Being a caregiver is a full-time job. Of the roughly forty-three million unpaid caregivers in America, the majority of them today are members of the Sandwich Generation. A Sandwich Generation caregiver is one who finds him or herself caring for the needs of multiple loved ones of different ages.
If you are a Sandwich Generation caregiver, you know that while rewarding, this can be a daunting responsibility. On the one hand, you need to get your children to and from school, help with homework, and take them to various extracurricular activities. On the other hand, you need help aging parents or grandparents with their medical care, physical therapy and doctor appointments, daily medication schedules and feeding times. These dual roles, plus taking care of yourself or working full-time at your job, adds an entire new level of difficulty.
Everyone you care for needs your complete attention. Yet how do you do juggle the different responsibilities of each person and the stress that comes from the responsibility on your shoulders? Let us share with you the five tips we share with our clients who find themselves facing this challenge.
1. Plan well in advance. A well-defined schedule and organized calendar is a lifesaver for a busy caregiver. It makes staying on top of ongoing commitments and showing up to new, weekly appointments much easier. If you are a pen and paper type of person, color coordinate your calendar for each age group and highlight the immediate action items to keep them visible. You may want to place various calendars around the house and keep a planner in your purse or car to always stay on top of your day. If you are more of a tech-savvy organizer, use a calendar that can connect to ‘the cloud’ and keep all of your devices synced together. This way, when you update your phone calendar, your tablet, computer and smart watch will update as well.
2. Create a contingency plan. Life will go awry, especially when you least expect it. The best caregivers always have a backup plan. What happens if you were supposed to attend the science-fair, but your mom becomes ill? What do you do if your grandmother requires medication at 4 p.m. but your child’s soccer practice was inconveniently rescheduled to the same time? Exploring every possible scenario before it happens encourages you to find solutions and create a contingency plan before any emergency occurs.
3. Ask for help before you need it. Every caregiver needs an extra set of hands every once and a while. The key is not to wait for a crisis to ask for help. If you do not have a spouse, partner or adult child who can help you, don’t wait to look for other options. Find a trustworthy neighbor, friend or family member who can lend a hand when you are facing a tough situation. Also, explore paid caregiver alternatives early for when you need help and no one is available.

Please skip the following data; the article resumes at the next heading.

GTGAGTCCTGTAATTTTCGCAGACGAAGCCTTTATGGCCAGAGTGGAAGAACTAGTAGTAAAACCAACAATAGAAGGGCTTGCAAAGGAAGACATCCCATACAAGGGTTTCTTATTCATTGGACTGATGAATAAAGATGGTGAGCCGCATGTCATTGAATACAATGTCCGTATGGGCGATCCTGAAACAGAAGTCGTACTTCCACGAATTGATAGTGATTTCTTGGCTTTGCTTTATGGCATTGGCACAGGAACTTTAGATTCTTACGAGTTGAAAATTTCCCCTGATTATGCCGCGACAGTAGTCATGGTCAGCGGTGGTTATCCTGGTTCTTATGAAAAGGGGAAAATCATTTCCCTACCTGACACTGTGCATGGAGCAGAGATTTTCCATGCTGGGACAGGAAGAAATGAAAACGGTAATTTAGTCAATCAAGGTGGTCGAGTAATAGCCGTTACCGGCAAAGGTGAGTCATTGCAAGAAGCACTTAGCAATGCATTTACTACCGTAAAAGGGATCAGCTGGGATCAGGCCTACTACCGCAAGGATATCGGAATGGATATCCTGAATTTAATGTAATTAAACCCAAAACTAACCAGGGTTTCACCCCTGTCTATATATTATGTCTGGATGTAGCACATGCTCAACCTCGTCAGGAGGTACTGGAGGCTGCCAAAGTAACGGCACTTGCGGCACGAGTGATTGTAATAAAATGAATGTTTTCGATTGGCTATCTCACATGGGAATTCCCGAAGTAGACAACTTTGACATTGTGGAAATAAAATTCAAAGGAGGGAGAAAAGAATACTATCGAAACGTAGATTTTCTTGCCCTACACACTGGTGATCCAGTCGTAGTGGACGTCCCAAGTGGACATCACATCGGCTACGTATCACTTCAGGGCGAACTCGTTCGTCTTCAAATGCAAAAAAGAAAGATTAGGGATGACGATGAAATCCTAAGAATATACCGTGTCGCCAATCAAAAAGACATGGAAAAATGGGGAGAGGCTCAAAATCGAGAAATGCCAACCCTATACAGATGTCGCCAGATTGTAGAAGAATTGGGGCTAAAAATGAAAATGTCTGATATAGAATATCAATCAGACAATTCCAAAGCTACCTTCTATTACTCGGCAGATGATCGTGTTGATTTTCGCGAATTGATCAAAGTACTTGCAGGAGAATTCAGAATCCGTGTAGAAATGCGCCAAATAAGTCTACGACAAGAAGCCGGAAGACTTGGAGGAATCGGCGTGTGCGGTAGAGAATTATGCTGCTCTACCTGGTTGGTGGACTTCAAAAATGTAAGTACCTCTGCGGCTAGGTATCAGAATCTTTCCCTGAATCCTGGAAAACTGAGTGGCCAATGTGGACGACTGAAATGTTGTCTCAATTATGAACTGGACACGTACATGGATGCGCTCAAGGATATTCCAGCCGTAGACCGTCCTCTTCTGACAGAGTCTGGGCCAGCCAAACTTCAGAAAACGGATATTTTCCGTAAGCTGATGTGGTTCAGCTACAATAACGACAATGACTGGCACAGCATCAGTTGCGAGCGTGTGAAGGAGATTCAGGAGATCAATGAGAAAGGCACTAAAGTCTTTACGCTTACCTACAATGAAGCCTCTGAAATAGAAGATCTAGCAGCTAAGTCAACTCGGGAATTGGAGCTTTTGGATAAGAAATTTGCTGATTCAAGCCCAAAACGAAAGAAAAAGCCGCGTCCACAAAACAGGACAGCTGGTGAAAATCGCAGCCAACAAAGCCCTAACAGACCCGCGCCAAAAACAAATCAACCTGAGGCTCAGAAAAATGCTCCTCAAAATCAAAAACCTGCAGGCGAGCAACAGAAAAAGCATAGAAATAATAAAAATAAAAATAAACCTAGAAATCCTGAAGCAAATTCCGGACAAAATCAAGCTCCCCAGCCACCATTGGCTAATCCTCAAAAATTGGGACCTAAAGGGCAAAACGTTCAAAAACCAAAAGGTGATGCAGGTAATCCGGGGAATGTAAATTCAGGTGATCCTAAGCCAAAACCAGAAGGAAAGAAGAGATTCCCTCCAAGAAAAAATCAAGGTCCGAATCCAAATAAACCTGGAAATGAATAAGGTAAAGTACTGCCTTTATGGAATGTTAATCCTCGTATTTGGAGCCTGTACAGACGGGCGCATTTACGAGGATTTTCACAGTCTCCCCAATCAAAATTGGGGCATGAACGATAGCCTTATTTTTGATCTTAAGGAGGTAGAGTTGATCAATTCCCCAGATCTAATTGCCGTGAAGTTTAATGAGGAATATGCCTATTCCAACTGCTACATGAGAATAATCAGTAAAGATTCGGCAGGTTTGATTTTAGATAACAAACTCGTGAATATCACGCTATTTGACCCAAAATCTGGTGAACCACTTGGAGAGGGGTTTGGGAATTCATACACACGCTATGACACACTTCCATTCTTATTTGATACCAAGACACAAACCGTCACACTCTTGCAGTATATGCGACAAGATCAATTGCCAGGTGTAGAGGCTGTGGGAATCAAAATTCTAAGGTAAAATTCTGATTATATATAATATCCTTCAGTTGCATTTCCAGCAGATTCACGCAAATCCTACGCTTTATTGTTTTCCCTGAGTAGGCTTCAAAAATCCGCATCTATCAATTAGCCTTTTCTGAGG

4. Make time for yourself. As a caregiver you spend the entirety of your day caring for other people. Every once and a while, you need to schedule a respite visit for yourself. No one can be “on” or “in charge” all the time. Recharging your batteries, even if it is just for a few hours, allows you to be sharper and ready to juggle whatever the next day throws at you.
5. Make a daily list and prioritize it. Prioritizing can be a lifesaver when you are a caregiver. Your children and your senior family members will require different levels of priority at times. For example, if your father is suddenly ill, prioritize his health care needs. Although your daughter may have a bake-sale the same day, allow yourself to buy pre-made cupcakes for the bake sale instead of making them from scratch. Put your effort and energy into completing your daily caregiving responsibilities but be sure to create different groups such as “need to do, “may need to do,” and “want to do.” Therefore, you can focus on what is truly important in the moment and leave the rest for when you have more time and energy.
We know caregiving isn’t easy for anyone. It can often be a thankless role and we do want to express our heartfelt appreciation for all you do as a caregiver. If you need assistance or are ready to take the next step to plan for a senior family member’s long-term care needs, do not wait to seek assistance.
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Kevin Snyder is a husband, father, and an attorney at Snyder Law, PC in Irvine, California. He is all about family and has a passion for educating his community about trust and estate planning, veterans issues, and how to protect what matters most.